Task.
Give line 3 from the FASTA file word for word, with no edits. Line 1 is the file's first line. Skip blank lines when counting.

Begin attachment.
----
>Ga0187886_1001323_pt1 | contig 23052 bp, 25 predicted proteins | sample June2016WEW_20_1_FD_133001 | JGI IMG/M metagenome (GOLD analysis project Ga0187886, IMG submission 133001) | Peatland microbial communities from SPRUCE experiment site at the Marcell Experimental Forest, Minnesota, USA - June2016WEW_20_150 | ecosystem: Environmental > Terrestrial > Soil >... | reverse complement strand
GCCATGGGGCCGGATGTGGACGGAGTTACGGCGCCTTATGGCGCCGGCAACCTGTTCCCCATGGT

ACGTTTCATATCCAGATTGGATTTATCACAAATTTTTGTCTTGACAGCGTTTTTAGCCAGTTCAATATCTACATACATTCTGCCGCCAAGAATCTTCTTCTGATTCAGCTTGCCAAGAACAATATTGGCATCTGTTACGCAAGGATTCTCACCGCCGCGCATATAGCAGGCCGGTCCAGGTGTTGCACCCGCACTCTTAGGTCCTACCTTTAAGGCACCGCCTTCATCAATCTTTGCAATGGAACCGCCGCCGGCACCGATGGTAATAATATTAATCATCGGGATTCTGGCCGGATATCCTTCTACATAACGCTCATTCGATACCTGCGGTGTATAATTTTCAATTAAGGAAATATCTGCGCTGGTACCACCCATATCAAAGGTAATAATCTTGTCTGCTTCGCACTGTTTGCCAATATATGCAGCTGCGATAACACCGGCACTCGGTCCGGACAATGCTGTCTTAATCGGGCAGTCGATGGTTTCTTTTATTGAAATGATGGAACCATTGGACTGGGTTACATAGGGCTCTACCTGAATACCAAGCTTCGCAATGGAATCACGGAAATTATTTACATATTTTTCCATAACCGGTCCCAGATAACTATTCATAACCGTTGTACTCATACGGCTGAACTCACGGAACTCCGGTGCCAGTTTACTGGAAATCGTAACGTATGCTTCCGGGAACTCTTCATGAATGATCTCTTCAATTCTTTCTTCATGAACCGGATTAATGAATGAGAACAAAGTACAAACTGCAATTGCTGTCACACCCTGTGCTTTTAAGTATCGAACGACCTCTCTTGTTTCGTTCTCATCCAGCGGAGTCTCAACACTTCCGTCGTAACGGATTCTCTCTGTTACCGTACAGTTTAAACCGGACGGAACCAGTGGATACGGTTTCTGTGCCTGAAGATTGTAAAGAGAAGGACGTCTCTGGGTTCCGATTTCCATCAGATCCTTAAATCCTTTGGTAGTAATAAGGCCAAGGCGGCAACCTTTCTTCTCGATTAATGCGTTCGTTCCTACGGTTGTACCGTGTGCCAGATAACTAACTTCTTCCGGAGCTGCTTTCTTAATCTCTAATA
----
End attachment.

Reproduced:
ACGTTTCATATCCAGATTGGATTTATCACAAATTTTTGTCTTGACAGCGTTTTTAGCCAGTTCAATATCTACATACATTCTGCCGCCAAGAATCTTCTTCTGATTCAGCTTGCCAAGAACAATATTGGCATCTGTTACGCAAGGATTCTCACCGCCGCGCATATAGCAGGCCGGTCCAGGTGTTGCACCCGCACTCTTAGGTCCTACCTTTAAGGCACCGCCTTCATCAATCTTTGCAATGGAACCGCCGCCGGCACCGATGGTAATAATATTAATCATCGGGATTCTGGCCGGATATCCTTCTACATAACGCTCATTCGATACCTGCGGTGTATAATTTTCAATTAAGGAAATATCTGCGCTGGTACCACCCATATCAAAGGTAATAATCTTGTCTGCTTCGCACTGTTTGCCAATATATGCAGCTGCGATAACACCGGCACTCGGTCCGGACAATGCTGTCTTAATCGGGCAGTCGATGGTTTCTTTTATTGAAATGATGGAACCATTGGACTGGGTTACATAGGGCTCTACCTGAATACCAAGCTTCGCAATGGAATCACGGAAATTATTTACATATTTTTCCATAACCGGTCCCAGATAACTATTCATAACCGTTGTACTCATACGGCTGAACTCACGGAACTCCGGTGCCAGTTTACTGGAAATCGTAACGTATGCTTCCGGGAACTCTTCATGAATGATCTCTTCAATTCTTTCTTCATGAACCGGATTAATGAATGAGAACAAAGTACAAACTGCAATTGCTGTCACACCCTGTGCTTTTAAGTATCGAACGACCTCTCTTGTTTCGTTCTCATCCAGCGGAGTCTCAACACTTCCGTCGTAACGGATTCTCTCTGTTACCGTACAGTTTAAACCGGACGGAACCAGTGGATACGGTTTCTGTGCCTGAAGATTGTAAAGAGAAGGACGTCTCTGGGTTCCGATTTCCATCAGATCCTTAAATCCTTTGGTAGTAATAAGGCCAAGGCGGCAACCTTTCTTCTCGATTAATGCGTTCGTTCCTACGGTTGTACCGTGTGCCAGATAACTAACTTCTTCCGGAGCTGCTTTCTTAATCTCTAATA